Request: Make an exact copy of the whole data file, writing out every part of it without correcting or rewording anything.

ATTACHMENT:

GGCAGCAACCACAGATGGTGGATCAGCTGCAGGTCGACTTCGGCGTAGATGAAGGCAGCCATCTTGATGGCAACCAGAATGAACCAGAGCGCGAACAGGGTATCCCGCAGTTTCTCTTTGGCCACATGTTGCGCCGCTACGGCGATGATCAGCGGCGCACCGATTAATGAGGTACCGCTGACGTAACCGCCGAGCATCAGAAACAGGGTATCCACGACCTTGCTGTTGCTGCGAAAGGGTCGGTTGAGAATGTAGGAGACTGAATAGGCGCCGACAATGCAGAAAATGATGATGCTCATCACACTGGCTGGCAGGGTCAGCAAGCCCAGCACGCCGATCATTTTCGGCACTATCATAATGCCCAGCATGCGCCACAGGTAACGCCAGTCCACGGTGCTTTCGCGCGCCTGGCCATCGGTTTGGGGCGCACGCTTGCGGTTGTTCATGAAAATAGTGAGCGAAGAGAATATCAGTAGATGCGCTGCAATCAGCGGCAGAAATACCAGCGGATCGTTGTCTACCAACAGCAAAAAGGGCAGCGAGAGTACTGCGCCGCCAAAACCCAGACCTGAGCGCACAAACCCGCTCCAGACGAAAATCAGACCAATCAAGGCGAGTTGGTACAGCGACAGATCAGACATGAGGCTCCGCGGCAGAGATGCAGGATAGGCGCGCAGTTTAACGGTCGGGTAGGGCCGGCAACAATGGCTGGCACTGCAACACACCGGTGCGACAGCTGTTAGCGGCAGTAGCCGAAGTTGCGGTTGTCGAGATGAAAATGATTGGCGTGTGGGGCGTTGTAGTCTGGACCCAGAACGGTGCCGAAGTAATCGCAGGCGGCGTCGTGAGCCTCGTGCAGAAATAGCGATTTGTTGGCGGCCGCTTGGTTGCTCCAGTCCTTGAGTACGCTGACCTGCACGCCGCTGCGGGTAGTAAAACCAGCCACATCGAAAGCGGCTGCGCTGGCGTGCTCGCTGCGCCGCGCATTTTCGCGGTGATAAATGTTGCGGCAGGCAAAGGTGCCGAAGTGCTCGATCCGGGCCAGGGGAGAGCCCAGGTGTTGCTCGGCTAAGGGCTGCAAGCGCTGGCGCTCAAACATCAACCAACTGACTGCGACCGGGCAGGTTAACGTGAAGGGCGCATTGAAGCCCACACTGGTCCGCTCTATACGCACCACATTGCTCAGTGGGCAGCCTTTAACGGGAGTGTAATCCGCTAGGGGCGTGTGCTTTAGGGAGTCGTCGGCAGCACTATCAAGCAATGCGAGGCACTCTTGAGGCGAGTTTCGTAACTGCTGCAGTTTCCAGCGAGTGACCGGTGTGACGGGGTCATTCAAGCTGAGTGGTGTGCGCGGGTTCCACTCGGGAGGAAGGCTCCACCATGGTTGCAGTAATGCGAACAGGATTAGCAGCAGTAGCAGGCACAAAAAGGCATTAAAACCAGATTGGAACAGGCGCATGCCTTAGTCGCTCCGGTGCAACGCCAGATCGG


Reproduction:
GGCAGCAACCACAGATGGTGGATCAGCTGCAGGTCGACTTCGGCGTAGATGAAGGCAGCCATCTTGATGGCAACCAGAATGAACCAGAGCGCGAACAGGGTATCCCGCAGTTTCTCTTTGGCCACATGTTGCGCCGCTACGGCGATGATCAGCGGCGCACCGATTAATGAGGTACCGCTGACGTAACCGCCGAGCATCAGAAACAGGGTATCCACGACCTTGCTGTTGCTGCGAAAGGGTCGGTTGAGAATGTAGGAGACTGAATAGGCGCCGACAATGCAGAAAATGATGATGCTCATCACACTGGCTGGCAGGGTCAGCAAGCCCAGCACGCCGATCATTTTCGGCACTATCATAATGCCCAGCATGCGCCACAGGTAACGCCAGTCCACGGTGCTTTCGCGCGCCTGGCCATCGGTTTGGGGCGCACGCTTGCGGTTGTTCATGAAAATAGTGAGCGAAGAGAATATCAGTAGATGCGCTGCAATCAGCGGCAGAAATACCAGCGGATCGTTGTCTACCAACAGCAAAAAGGGCAGCGAGAGTACTGCGCCGCCAAAACCCAGACCTGAGCGCACAAACCCGCTCCAGACGAAAATCAGACCAATCAAGGCGAGTTGGTACAGCGACAGATCAGACATGAGGCTCCGCGGCAGAGATGCAGGATAGGCGCGCAGTTTAACGGTCGGGTAGGGCCGGCAACAATGGCTGGCACTGCAACACACCGGTGCGACAGCTGTTAGCGGCAGTAGCCGAAGTTGCGGTTGTCGAGATGAAAATGATTGGCGTGTGGGGCGTTGTAGTCTGGACCCAGAACGGTGCCGAAGTAATCGCAGGCGGCGTCGTGAGCCTCGTGCAGAAATAGCGATTTGTTGGCGGCCGCTTGGTTGCTCCAGTCCTTGAGTACGCTGACCTGCACGCCGCTGCGGGTAGTAAAACCAGCCACATCGAAAGCGGCTGCGCTGGCGTGCTCGCTGCGCCGCGCATTTTCGCGGTGATAAATGTTGCGGCAGGCAAAGGTGCCGAAGTGCTCGATCCGGGCCAGGGGAGAGCCCAGGTGTTGCTCGGCTAAGGGCTGCAAGCGCTGGCGCTCAAACATCAACCAACTGACTGCGACCGGGCAGGTTAACGTGAAGGGCGCATTGAAGCCCACACTGGTCCGCTCTATACGCACCACATTGCTCAGTGGGCAGCCTTTAACGGGAGTGTAATCCGCTAGGGGCGTGTGCTTTAGGGAGTCGTCGGCAGCACTATCAAGCAATGCGAGGCACTCTTGAGGCGAGTTTCGTAACTGCTGCAGTTTCCAGCGAGTGACCGGTGTGACGGGGTCATTCAAGCTGAGTGGTGTGCGCGGGTTCCACTCGGGAGGAAGGCTCCACCATGGTTGCAGTAATGCGAACAGGATTAGCAGCAGTAGCAGGCACAAAAAGGCATTAAAACCAGATTGGAACAGGCGCATGCCTTAGTCGCTCCGGTGCAACGCCAGATCGG